I agree with PerryPlanet that the history it's good that it's tightly focused on 3 specific periods which are very relevant in understanding Quy Nhon today. For my husband and I as visitors there, I can confirm that the details from the history were very helpful as travellers and we would have been blind without it. The few other Western travellers we bumped into did in fact have no idea about what they were seeing or what they were doing, and they were very happy - and relieved - when we introduced them to this article. Also, the article is well written and easy to read, in my opinion, which helps a lot.
    I can't emphasize enough that nobody in the area speaks any English at all, there is no written English information of any value in the city or on the internet, and tourist sites have no English (they actually have almost no Vietnamese either). The Champa archaelogical sites have no information, no guides, nothing; without this article, you'd have no idea of the history and you'd leave just thinking that it's a nice pile of bricks (which is more or less the description of the few foreign travellers we met). There are so many connections in the city to the Tay Son rebellion and the martial arts fighters, for example the statues on the beach, many pictures hanging in buildings, cafes, paintings, names of streets, students practicing martial arts everywhere, but we would have missed it without this guide. With the Vietnam War, knowing that the beach where we strolled had massive camps of refugees who had to flee their homes just 50 years ago because of U.S. pacification gave a depth to our visit that made our trip much more worthwhile. Another example is that the nice beach hotels popular with foreigners are located among the southern cliffs which American warships attacked based on information Korean soldiers found about Viet Cong troops, but even the foreign managers living and working in those hotels had no idea.
    To me, that's not of dubious import or tedious; rather, it's the really interesting information that makes a travel guide valuable. It's very relevant to our experience as travellers today, it makes for a rich, fulfilling trip instead of just a drive-by, and it'd be a pity to cut it out. - Linda Beth 123 (talk) 01:29, 3 May 2016 (UTC)
  • Goodness, this is such an interesting discussion but could you tell me please, what is my role supposed to be here? As a traveller who has used Wikivoyage in many, many cities, I believe this article is as good as any of the star articles in Asia, and better than most of them. If the goal of a Wikivoyage article is to be the only guide necessary for a traveller, this article is it. That's why it seemed so odd to my husband and me that the article has a little sign thing that it's only "usable" for "adventurous travellers", so we just wanted to point it out and suggest it be starred. But I'm not on the board of editors like you folks, so I'm feeling a little out of my league and not qualified enough to try to improve it. Is this like a hearing where I'm now supposed to advocate on behalf of the article? If so, I'm probably not the best person. Maybe the people who wrote it are more qualified like AlasdairW, PerryPlanet, Pashley, VeeWin, Traveler100, Ikan Kekek, Seligne and Dragfyre, Wikivoyage anonymous user I can only give you our point of view as a travelling couple that this is one of the best articles on Asia in Wikivoyage. Sincerely, - Linda Beth 123 (talk) 01:36, 3 May 2016 (UTC)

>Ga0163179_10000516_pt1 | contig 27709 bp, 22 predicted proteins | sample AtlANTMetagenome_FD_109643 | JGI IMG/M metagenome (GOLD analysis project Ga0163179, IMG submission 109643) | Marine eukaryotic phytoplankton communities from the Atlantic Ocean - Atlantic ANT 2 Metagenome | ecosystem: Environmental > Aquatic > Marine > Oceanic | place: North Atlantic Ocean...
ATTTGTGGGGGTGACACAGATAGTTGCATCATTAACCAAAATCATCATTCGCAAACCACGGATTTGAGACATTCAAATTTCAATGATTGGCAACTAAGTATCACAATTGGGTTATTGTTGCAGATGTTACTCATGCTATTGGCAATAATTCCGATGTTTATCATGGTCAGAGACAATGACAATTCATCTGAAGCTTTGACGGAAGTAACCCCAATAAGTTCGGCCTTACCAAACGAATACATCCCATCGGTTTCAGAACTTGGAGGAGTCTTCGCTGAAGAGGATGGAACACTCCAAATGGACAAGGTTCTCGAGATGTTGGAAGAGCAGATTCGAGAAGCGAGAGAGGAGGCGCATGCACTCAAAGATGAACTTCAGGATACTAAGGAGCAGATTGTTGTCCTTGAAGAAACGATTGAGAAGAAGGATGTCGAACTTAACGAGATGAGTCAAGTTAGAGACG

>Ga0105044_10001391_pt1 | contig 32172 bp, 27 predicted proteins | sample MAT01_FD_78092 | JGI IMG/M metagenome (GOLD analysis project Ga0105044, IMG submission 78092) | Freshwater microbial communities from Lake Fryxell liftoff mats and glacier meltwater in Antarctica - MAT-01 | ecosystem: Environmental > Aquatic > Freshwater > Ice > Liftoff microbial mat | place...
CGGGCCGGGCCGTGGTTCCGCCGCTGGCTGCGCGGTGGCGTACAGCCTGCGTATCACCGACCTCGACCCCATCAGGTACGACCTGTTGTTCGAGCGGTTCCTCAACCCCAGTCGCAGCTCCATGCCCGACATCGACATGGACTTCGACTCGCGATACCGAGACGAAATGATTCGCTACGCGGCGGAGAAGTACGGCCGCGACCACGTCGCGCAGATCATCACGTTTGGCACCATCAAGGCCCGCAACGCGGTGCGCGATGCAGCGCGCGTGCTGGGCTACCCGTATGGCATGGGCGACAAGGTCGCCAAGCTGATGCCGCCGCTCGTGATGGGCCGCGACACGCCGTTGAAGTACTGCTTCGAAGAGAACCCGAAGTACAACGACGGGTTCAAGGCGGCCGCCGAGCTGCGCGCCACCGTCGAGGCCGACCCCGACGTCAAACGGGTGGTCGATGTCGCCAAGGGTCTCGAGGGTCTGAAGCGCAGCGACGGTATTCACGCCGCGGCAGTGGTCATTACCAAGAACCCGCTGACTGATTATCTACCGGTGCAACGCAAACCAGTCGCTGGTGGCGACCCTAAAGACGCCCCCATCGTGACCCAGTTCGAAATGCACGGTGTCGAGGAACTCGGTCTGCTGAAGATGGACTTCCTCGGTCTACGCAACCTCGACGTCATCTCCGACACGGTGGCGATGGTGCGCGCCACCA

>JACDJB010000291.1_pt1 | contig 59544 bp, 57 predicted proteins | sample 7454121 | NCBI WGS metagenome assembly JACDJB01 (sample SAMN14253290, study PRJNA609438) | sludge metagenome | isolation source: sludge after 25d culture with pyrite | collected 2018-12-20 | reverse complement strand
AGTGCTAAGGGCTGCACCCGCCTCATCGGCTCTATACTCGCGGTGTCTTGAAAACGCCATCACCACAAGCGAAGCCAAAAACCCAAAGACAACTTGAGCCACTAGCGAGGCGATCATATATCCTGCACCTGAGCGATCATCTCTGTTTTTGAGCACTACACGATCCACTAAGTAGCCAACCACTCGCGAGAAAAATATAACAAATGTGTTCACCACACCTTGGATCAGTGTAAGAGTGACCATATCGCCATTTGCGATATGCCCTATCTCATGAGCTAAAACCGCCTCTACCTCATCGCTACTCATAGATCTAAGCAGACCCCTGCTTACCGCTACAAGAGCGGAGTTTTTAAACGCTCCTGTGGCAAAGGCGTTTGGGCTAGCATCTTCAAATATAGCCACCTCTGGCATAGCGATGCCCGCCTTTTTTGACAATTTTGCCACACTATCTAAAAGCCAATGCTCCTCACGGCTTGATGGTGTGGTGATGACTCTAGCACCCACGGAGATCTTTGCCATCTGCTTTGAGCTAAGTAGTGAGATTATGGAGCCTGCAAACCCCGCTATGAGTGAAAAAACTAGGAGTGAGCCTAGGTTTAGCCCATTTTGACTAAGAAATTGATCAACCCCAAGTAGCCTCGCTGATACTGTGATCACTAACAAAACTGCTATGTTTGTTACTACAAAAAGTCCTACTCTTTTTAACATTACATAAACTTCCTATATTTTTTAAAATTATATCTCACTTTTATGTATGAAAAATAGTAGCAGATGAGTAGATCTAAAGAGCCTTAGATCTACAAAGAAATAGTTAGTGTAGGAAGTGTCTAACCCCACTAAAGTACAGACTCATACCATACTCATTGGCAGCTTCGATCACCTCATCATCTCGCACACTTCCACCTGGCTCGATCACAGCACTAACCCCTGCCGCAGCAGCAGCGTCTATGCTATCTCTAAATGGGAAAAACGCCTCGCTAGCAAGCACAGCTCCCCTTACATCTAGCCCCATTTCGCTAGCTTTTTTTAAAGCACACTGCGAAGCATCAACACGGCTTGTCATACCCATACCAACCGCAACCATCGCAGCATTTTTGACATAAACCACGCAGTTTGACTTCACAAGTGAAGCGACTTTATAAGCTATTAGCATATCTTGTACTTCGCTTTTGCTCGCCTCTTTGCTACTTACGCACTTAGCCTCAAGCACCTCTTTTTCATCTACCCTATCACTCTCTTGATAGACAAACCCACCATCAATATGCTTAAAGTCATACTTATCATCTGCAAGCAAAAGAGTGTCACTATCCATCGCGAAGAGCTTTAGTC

Hi, Linda Beth 123. I'm not a major contributor to this article; I've just done a bit of copy editing and such. For example, I just deleted a bunch of unneeded "br" codes and other extra spaces. I think you've done a wonderful thing by pointing to this article, which looks excellent indeed! It's quite a content-laden article, so I don't think I'll have time to read it in full today or in the next few days, but I think that, in any case, the others' remarks about how it's short of "Star" status are a great thing, not a bad thing, because they point forward to how to make this article a Star, something that is much less likely to have happened in the near future if you had not made this nomination. One thing to keep in mind about Star status is that it means that an article is more than an excellent Guide article, but is nearly perfect in all respects. Pointing out ways in which readers consider this article to currently fall short of that extremely lofty standard shouldn't be seen as the least bit dismissive of you. It's wonderful that this Wikivoyage guide was so helpful to you and your husband in your travels! That, more than whether the article is or is not currently at Star status, is really the most important thing, and the level to which we should aspire for all articles. Ikan Kekek (talk) 05:31, 3 May 2016 (UTC)
Thank you, Ikan Kekek. I think the content of this article is fabulous, but it's over my head to discuss about br's and bolding. It already was tough to figure out what mdash means in the nomination checklist and to change every ndash/nbsp to mdash before nominating this article. Rating articles can create issues, but if you're going to do it, then travellers like me will believe that a rating of "usable" or "star" reflects the quality of the information; a "usable" rating on an article makes people believe it to be less trustworthy, a "star" rating more reliable. So it it seems that this - quality of content, information, reliability - should be the sine qua non of a star article, and that great content should be presented with smooth writing, informative and beautiful pictures, and good grammar. Beyond that, formatting certainly matters, but it's secondary and not the focus, don't you think? Some copy-editing can make a high-quality article fit whatever formatting standards you have, but no copy-editing can make low-quality content helpful.